Prevention of venous thromboembolism in hospitalized patients: analysis of reduced cost and improved clinical outcomes.
J Vasc Nurs. 2013 Mar;31(1):9-14
Authors: Duff J, Walker K, Omari A, Stratton C
The impact of implementing a guideline on venous thromboembolism (VTE) prophylaxis was evaluated in a metropolitan private hospital with a before- and after-intervention study. This subsequent study aimed to identify if improved prophylaxis rates translated into cost savings and improved clinical outcomes. A conceptual decision-tree analytical model incorporating local treatment algorithms and clinical trial data was used to compare prophylaxis costs and clinical outcomes before and after the guideline implementation. The study analyzed data from 21,942 medical and surgical patients admitted to a 250-bed acute-care private hospital in Sydney, Australia. The modeled simulation estimated the incidence of symptomatic deep vein thrombosis (DVT) and pulmonary embolism (PE) as well as adverse events such as heparin-induced thrombocytopenia (HIT), post-thrombotic syndrome (PTS), major bleeding, and mortality. The costs of prophylaxis therapy and treating adverse events were also calculated. The improvement in prophylaxis rates following the implementation of the guideline was estimated to result in 13 fewer deaths, 84 fewer symptomatic DVTs, 19 fewer symptomatic PEs, and 512 fewer hospital-bed days. Improved adherence to evidence-based prophylaxis regimens was associated with overall cost savings of $245,439 over 12 months. We conclude that improved adherence to evidence-based guidelines for VTE prophylaxis is achievable and is likely to result in fewer deaths, fewer VTE events, and a significant overall cost saving.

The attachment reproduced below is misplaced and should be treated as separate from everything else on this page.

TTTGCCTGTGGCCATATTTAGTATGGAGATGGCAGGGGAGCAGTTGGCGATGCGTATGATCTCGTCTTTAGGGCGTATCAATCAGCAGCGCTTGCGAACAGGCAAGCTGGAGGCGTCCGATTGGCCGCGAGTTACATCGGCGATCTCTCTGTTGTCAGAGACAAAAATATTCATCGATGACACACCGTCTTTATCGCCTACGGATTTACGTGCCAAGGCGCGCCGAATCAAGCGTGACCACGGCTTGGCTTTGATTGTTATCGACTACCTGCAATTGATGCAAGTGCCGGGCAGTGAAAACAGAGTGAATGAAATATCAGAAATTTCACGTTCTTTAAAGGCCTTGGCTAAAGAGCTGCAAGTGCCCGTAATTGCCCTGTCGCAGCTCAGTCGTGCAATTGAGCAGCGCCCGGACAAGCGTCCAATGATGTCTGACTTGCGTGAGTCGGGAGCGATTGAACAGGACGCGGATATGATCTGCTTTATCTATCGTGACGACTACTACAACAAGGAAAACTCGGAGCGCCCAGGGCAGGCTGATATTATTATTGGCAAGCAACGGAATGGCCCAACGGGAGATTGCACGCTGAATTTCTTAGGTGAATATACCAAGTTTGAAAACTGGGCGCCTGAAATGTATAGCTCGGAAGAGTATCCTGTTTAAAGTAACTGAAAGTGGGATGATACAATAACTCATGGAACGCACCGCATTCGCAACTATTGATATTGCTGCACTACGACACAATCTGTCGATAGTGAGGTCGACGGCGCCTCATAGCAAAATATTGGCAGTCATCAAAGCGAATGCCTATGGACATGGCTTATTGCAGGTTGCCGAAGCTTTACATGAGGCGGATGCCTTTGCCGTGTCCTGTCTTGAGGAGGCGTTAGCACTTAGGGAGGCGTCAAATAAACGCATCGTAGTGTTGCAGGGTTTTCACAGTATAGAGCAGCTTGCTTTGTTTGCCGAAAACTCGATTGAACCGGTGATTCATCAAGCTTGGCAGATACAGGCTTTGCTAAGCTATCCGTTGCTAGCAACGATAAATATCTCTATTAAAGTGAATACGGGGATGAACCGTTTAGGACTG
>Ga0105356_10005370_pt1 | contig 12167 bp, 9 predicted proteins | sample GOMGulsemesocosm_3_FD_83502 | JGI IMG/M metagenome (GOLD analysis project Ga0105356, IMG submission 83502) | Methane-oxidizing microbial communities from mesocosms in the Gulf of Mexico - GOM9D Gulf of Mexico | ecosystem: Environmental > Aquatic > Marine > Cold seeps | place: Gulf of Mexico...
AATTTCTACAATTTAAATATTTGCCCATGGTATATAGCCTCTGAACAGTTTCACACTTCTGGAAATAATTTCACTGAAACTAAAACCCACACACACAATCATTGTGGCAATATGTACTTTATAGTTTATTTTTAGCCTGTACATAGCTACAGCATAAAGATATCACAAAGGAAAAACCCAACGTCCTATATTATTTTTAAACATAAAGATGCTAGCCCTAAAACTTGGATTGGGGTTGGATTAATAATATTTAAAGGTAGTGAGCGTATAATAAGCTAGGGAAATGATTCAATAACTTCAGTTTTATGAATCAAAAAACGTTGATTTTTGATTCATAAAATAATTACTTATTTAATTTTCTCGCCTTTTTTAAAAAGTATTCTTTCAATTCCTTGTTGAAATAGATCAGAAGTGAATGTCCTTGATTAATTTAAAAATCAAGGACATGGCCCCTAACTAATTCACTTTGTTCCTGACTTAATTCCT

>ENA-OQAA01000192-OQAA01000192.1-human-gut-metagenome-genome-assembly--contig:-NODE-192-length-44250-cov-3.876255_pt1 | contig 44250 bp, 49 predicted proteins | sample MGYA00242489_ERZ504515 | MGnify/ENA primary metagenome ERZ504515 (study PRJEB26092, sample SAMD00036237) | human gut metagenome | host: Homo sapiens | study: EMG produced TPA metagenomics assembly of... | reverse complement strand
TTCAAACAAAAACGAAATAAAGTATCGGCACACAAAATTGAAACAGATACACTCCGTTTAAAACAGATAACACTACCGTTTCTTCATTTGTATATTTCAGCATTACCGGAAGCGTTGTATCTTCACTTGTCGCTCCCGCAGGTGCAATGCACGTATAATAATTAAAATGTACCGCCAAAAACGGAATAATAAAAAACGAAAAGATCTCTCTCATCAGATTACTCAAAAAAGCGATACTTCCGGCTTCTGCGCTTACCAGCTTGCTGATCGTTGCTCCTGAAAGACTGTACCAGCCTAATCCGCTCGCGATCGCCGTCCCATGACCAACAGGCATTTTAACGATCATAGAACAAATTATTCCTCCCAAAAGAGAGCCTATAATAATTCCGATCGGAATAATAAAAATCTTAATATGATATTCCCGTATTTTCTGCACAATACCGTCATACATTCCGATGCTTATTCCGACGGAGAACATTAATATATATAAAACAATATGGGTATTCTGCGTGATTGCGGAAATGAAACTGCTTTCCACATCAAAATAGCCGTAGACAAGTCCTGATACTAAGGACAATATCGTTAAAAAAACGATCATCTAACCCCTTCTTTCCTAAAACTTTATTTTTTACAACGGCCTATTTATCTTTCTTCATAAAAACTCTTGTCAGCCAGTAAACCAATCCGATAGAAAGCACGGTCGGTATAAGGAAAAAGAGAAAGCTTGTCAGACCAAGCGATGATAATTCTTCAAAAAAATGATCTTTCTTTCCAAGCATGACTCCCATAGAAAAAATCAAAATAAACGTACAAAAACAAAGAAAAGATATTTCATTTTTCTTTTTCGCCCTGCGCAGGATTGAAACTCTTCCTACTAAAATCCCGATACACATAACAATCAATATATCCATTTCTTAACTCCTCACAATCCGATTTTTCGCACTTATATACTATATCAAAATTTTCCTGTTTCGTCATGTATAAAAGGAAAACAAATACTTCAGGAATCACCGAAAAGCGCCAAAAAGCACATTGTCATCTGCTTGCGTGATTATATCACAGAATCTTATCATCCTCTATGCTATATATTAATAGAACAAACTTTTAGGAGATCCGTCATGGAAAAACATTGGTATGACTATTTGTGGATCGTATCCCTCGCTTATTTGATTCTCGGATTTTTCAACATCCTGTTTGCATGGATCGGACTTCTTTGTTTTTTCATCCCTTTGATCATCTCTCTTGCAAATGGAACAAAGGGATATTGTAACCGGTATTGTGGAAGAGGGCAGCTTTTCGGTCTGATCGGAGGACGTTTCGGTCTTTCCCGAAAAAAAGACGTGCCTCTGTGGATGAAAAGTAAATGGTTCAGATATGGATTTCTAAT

PMID: 23481876 [PubMed - indexed for MEDLINE]